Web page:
An overweight pet is not a healthy pet. Not only does excess weight affect a pet’s mobility, it can also affect lead to diabetes, osteoarthritis and even your pet’s breathing. And the effects of obesity can also affect your pet emotionally. If you are planning to travel, and your pet’s weight is not what it should be, then plan to cut back on food intake slowly and supplement with vegetables like green beans and small bits of carrots. You can discuss a dietary plan with your veterinarian. In the end, your pet will be more prepared to weather the stress of traveling after losing those excess pounds.
A Trip to the Groomer
A clean pet is a better traveler. If you take your pet to the groomer, schedule a visit before traveling. Get them a bath, haircut and get their nails clipped. If you do not have a groomer, get out in the backyard, shower or bathtub with your pet shampoo and brush and have fun. Look out for any ticks or fleas or wounds that your pet may have and get them attended to.
Have all the essential backups
It is very important for you to do your research and be sure that nothing will affect the health of your pet during the trip. No matter all the preparations you do, there are very many external factors that can affect your pet’s health. Obviously, you want to escape from things like that, which is why there are a few things you should do.
It is very common that pets get sick because of the water they drink. Let’s face it. They have been used to drinking one type of water, and now suddenly you give them something else. This can result in health issues. This is a very common issue that pet owners face while travelling which is why you should be careful for your pet not to suffer for pain during the trip. You can take water from home with you so as not to face digestive issues like this. The water can be tap water or bottled water, whichever you prefer. However, this is one way to make sure you will not be facing any problems and will be focusing on enjoying your trip.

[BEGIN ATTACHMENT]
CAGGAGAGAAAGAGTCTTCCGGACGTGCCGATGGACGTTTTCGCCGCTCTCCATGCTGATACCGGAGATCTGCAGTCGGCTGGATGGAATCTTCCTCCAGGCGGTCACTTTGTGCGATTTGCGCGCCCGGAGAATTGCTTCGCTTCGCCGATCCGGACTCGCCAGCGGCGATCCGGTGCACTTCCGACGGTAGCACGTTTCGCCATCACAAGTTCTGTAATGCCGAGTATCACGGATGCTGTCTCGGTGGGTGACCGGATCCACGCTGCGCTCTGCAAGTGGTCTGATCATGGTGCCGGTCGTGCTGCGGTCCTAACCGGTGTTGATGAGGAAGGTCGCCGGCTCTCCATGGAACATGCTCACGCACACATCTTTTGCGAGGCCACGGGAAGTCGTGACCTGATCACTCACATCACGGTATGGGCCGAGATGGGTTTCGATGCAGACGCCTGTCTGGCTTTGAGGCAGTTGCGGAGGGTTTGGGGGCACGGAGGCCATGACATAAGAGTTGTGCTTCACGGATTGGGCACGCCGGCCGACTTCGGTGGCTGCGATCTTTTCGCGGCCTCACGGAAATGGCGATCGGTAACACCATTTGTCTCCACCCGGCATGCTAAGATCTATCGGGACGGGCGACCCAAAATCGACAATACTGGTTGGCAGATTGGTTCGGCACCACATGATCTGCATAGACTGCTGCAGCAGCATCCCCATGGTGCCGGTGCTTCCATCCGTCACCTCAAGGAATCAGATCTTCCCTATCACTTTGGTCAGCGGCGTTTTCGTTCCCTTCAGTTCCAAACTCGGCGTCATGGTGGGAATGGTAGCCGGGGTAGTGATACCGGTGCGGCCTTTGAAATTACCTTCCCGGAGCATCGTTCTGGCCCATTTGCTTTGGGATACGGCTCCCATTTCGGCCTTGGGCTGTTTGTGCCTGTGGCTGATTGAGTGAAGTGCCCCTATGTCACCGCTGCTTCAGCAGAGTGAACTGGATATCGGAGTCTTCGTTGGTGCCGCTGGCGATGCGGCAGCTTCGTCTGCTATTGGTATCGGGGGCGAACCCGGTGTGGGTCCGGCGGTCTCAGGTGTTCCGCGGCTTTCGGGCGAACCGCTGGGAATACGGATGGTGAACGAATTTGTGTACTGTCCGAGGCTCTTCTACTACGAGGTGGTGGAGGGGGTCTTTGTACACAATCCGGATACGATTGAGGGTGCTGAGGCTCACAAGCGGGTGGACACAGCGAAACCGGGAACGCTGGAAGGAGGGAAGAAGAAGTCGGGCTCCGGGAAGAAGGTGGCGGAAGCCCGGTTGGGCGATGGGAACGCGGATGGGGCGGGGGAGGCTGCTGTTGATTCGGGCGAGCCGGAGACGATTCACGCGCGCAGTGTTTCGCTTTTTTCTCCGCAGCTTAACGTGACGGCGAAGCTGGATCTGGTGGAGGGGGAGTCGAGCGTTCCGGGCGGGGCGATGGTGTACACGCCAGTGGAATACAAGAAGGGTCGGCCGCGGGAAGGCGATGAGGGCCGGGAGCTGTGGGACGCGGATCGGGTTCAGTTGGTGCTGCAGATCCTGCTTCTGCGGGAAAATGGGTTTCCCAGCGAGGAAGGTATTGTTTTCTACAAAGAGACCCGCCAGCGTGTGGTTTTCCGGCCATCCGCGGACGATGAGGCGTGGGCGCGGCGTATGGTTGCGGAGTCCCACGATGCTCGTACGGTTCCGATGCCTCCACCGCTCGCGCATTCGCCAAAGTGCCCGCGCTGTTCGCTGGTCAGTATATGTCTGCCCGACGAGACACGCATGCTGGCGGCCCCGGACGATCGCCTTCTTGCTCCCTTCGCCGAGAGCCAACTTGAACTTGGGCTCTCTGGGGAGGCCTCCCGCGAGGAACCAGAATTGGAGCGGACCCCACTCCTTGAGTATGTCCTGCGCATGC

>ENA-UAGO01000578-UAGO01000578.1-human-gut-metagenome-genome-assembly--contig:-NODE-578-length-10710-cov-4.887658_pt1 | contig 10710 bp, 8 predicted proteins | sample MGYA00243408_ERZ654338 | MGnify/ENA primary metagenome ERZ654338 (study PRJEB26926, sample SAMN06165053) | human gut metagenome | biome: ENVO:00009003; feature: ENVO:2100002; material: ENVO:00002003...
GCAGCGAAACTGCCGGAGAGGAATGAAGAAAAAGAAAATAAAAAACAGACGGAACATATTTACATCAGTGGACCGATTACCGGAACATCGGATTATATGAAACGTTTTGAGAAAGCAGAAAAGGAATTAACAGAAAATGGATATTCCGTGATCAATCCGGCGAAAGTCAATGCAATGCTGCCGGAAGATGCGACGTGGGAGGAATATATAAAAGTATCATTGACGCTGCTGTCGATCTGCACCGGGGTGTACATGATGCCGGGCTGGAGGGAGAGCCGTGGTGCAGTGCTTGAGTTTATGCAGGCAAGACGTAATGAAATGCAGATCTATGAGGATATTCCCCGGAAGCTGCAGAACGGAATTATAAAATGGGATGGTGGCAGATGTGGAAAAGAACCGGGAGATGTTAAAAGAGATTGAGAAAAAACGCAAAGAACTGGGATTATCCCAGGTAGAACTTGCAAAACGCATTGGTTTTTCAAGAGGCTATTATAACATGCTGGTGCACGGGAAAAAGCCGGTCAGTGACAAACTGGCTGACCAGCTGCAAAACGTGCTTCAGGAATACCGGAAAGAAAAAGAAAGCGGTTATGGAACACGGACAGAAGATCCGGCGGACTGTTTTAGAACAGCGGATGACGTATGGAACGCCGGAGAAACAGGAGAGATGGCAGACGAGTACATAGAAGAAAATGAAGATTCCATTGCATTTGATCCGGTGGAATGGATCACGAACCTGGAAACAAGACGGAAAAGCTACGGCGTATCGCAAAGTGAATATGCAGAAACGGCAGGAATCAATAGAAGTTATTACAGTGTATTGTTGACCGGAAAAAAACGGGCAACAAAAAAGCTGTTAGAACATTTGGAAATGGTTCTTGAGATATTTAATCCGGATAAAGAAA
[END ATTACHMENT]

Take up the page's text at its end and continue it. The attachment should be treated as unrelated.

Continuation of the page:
It is also a good idea to bring an ample supply of your pet’s food with you. Not only you not have to shop for their food when you get to your destination, it will also prevent the introduction of a new food which can also cause digestive upset. This is especially important if your pet is on a special diet. If you are traveling internationally, be sure your destination country will permit the import of dog or cat food. It will need to be sealed in the original packaging at a minimum and, with many countries, it depends on the ingredients.
The rest of the things that you can do highly depends on the country you are planning to visit. You can find pet import regulations for over 200 countries here.
Traveling itself can be fun, but it becomes even more enjoyable when you have such wonderful travel companions as pets you own. Once you decide to take them on a trip with you, you start realizing the problems you might face. Dealing with veterinary paperwork is very essential, hence, pet health is the most important thing to deal with before you travel. You want to make sure that nothing goes wrong during your vacation, as your greatest focus should be is to relax and not worry about anything and prepare for everything.
Besides all the above-mentioned steps needed to take before you leave on a trip, you also should consider taking a health certificate with you just in case if something goes wrong and you need to visit the vet. Also, make sure that you do your research and find the closest veterinarian offices available in the country you are planning to visit in case of an emergency.
If you follow all the above-mentioned steps, you should be able to enjoy your trip. If there are any doubts connected with your pet’s health it would be better to leave them with a trusted friend or family member. Otherwise, if your pet turns out to be fully healthy, then you will be able to enjoy a very exciting trip with your travel companion!